Blood Orange Bliss

Many of my favorite dinner adventures start with a single ingredient. Sometimes it’s one that I know and cook with often (lemon, garlic, mozzarella cheese, balsamic vinegar), and sometimes it’s completely random and obscure. In fact, sometimes there is virtually no planning at all until I actually walk into Fairway with the intention of purchasing my single necessary ingredient. This past week, during a hectic afternoon, my meal began with a single text to Katie:

“If I can manage to get my hands on a blood orange, I may be able to keep us from ordering takeout tonight”

I was at work and perusing AOL news articles (on my lunch break…of course…) and a picture of said orange popped onto the screen for a brief and fleeting moment (one of those “there and then it’s gone” advertisements for who knows what). I knew right then, I had to cook with it. I’d never cooked with it. The orange was challenging me and I needed to be victorious. It…had…to…be…mine.

I honestly don’t have a clue as to when blood oranges are in season or how common it is to find them in stock. Fairway, despite its obscene crowd levels and inadequate aisle space, is a pretty decent choice for less-than-common food items. The store had a total of five varieties of orange, complete with descriptions, and I flung several of my selection into the shopping cart with giddiness. After shuffling around aimlessly for another 15 minutes or so, I was decently pleased with the contents of my basket, which may or may not have included individually wrapped chocolate crepes (my appetizer, for the 3-block walk home).

Blood Orange & Meyer Lemon Glazed Chicken with Brown Rice

Serves 2


-2 blood oranges

-2 Meyer lemons

-Approximately 1lb boneless chicken breast

-Seasoning: rosemary, thyme, maple/garlic rub (maple sugar, garlic powder, salt, pepper…or substitute a poultry seasoning), dash of paprika, sea salt

-Splash of Crema di Limoncello, if available

-1 cup brown rice

-Olive oil & butter

DSCN0098 (2)

To Cook:

The ingredient list for this endeavor proved to be surprisingly short, so in order to showcase the flavors involved, I started by generously sprinkling the chicken breast with all seasonings and allowing it to sit for about 20 minutes as a dry marinade. A quick squeeze of one of your Meyer lemons doesn’t hurt either. Doing this allows all those tasty components to sink well into the meat before cooking. Start your rice cooker about halfway into the marinating (if you have one) or measure 1 cup brown rice to 2.25 cups water in a small saucepan, bring to a boil, and then reduce to very low heat and cover. Set a timer for 40 minutes, and don’t open the lid until it’s done or it won’t cook evenly! Squeeze 1.5 blood oranges and 1.5 Meyer lemons into a bowl, set aside.

Next, add olive oil and butter to a large frying pan and place over medium heat. As soon as the combination begins to froth and sizzles when flicked with water, drop in your chicken. I’ve learned how much better my chicken cooks when I use an olive oil and butter combo versus one or the other. It baths in a pool of juices and the pan rarely dries out.

Allow the chicken to cook for several minutes and then flip the pieces over. Splash the pan with a bit of water and cover with a lid, steaming for about 30 seconds. Spoon pan juices over the meat as it cooks. Test to see if it’s done (don’t cut into it! If you do, you will let the internal pressure escape and half of the juices along with it) and remove to a plate, covering with a lid or tin foil. A trick I learned to test for meat’s “doneness” is to touch your index finger to your thumb, and then poke the meaty portion of your hand just under your thumb with your free index finger. This is how “rare” meat should feel. Replace your index finger with your middle finger for medium rare, and so on. Touch your pinky to your thumb, and you’re about to where cooked chicken should feel (or well done steak…which you should never make).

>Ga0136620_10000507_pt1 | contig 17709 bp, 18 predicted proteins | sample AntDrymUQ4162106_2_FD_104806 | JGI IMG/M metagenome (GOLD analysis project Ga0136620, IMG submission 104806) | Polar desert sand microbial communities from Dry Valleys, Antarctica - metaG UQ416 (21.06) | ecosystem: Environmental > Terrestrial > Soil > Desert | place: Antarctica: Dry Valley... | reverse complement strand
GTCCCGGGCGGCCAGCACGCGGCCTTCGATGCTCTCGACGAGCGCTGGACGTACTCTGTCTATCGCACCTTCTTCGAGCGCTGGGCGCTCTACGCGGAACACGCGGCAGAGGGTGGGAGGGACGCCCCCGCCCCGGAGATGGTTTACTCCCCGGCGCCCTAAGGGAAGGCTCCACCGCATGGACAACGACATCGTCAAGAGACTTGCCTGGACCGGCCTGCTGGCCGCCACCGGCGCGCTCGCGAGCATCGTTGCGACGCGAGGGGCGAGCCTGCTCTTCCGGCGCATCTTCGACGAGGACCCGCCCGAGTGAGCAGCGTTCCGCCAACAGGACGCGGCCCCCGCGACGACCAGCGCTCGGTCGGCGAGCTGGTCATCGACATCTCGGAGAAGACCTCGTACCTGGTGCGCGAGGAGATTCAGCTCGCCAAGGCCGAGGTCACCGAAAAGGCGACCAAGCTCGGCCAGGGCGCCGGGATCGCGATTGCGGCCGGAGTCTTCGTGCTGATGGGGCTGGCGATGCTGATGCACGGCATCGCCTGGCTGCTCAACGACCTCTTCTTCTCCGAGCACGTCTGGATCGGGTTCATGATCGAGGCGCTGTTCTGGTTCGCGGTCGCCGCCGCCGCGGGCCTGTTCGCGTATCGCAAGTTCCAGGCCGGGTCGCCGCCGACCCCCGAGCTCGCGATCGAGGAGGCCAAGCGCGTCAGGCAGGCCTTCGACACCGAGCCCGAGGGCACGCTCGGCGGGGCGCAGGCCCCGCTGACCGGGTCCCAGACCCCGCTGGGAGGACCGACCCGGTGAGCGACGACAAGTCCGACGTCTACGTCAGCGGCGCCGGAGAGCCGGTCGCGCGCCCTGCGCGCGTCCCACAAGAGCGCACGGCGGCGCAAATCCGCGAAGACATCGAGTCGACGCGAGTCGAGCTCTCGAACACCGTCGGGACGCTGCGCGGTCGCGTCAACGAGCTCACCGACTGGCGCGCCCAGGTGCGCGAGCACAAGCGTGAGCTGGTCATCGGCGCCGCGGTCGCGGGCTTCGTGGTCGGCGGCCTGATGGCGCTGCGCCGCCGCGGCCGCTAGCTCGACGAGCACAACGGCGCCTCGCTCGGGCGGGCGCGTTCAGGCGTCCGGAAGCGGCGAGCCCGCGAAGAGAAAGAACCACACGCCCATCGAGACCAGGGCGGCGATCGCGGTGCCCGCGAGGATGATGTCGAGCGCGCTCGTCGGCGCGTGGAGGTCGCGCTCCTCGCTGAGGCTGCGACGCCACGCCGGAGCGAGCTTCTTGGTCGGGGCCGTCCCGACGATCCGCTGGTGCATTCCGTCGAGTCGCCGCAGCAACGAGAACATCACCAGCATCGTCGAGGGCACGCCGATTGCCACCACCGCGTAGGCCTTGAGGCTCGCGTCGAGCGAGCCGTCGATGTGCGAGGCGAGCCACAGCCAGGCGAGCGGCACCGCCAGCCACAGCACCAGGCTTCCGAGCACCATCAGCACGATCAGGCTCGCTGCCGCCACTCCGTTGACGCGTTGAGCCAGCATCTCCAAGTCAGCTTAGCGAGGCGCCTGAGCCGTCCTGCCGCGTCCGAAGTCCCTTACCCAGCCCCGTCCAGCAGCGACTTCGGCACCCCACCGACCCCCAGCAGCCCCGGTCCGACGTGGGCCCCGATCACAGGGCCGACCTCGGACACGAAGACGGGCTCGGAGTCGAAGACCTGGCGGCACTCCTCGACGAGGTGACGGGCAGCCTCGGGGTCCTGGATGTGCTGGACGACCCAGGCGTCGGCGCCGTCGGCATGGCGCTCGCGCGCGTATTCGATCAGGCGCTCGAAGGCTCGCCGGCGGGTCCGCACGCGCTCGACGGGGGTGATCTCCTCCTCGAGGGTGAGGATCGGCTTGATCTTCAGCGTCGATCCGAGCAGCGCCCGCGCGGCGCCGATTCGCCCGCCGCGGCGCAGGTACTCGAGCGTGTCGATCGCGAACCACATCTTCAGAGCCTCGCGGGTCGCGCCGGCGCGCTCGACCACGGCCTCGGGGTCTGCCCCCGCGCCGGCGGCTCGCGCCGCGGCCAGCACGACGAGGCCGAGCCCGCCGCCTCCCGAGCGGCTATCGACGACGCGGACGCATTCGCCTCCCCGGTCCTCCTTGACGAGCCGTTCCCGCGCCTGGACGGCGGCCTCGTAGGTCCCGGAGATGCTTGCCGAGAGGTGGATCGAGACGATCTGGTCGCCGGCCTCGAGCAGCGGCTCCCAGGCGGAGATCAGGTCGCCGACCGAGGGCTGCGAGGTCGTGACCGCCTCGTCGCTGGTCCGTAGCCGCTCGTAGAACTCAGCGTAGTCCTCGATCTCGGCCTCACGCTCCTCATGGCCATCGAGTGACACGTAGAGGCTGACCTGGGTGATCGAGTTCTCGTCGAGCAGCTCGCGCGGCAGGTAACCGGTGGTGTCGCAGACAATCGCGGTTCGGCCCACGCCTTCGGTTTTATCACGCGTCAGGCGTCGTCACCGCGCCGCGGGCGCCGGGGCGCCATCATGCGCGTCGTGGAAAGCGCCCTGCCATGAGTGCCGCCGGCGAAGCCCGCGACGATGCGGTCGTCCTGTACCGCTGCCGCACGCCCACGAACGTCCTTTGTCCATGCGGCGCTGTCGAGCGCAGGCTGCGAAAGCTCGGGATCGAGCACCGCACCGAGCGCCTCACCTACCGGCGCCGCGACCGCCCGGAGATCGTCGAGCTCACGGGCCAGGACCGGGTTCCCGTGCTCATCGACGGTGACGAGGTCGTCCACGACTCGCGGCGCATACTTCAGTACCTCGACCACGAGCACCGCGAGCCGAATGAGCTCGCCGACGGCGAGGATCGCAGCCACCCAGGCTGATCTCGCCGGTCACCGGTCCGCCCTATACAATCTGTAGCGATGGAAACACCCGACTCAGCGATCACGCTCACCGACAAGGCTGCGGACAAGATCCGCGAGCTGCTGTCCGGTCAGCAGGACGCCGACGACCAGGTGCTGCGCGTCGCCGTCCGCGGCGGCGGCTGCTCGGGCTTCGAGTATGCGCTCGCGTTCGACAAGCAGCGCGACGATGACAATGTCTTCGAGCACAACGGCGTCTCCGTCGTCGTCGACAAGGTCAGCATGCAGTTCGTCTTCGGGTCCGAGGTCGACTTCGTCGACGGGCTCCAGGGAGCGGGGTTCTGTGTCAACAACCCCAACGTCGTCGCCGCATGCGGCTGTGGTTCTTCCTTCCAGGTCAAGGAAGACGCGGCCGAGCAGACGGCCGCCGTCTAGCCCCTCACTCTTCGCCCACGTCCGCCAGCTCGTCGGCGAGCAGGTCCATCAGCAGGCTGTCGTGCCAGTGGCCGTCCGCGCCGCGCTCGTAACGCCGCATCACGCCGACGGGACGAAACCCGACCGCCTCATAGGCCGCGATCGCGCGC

In the same pan, keep the heat on medium and immediately toss in the orange/lemon juice, using a rubber spatula to scrape up the browned bits on the bottom of the pan. Cook the juice down for at least 10 minutes, until it is well reduced and almost syrupy. About 2 minutes before it was done, I made a last minute decision to add a splash of the Crema di Limoncello that my friend had given me from Italy. I was hesitant to include a milk-based ingredient in a reduction sauce, for fear of curdling, but adding it closer to the end proved successful. The evaporating alcohol managed to cut the sweetness of the juice and provide an extra layer of flavor.

Next, uncover your chicken and pour any juices that have gathered into the sauce. Cook for another minute or so, and then place your chicken back into the pan. Toss to coat and cook for another minute or two, until the sauce is sticky and dark in color.DSCN0101 (2)

Serve with salted brown rice and slices of the remaining Meyer lemon and blood orange, and spoon all remaining pan sauce onto the plate. The glaze should be sweet, bold and burst with the tartness of that crimson juice. The rice provides a starchy platform with which to manage the intensity of the glaze, and the seasonings contribute to a hearty protein that holds it all together. My hands might be juice-stained, but my plate is scraped clean.

Sara: 1 Orange: 0

2 thoughts on “Blood Orange Bliss

Add yours

  1. Yum! I’m encouraged that you’re tempting K with a tease of fruit, that has to be a first! This recipe sounds scrumptious and whilst I’m still trying to figure out the finger touching, I’m tempted to cook it.


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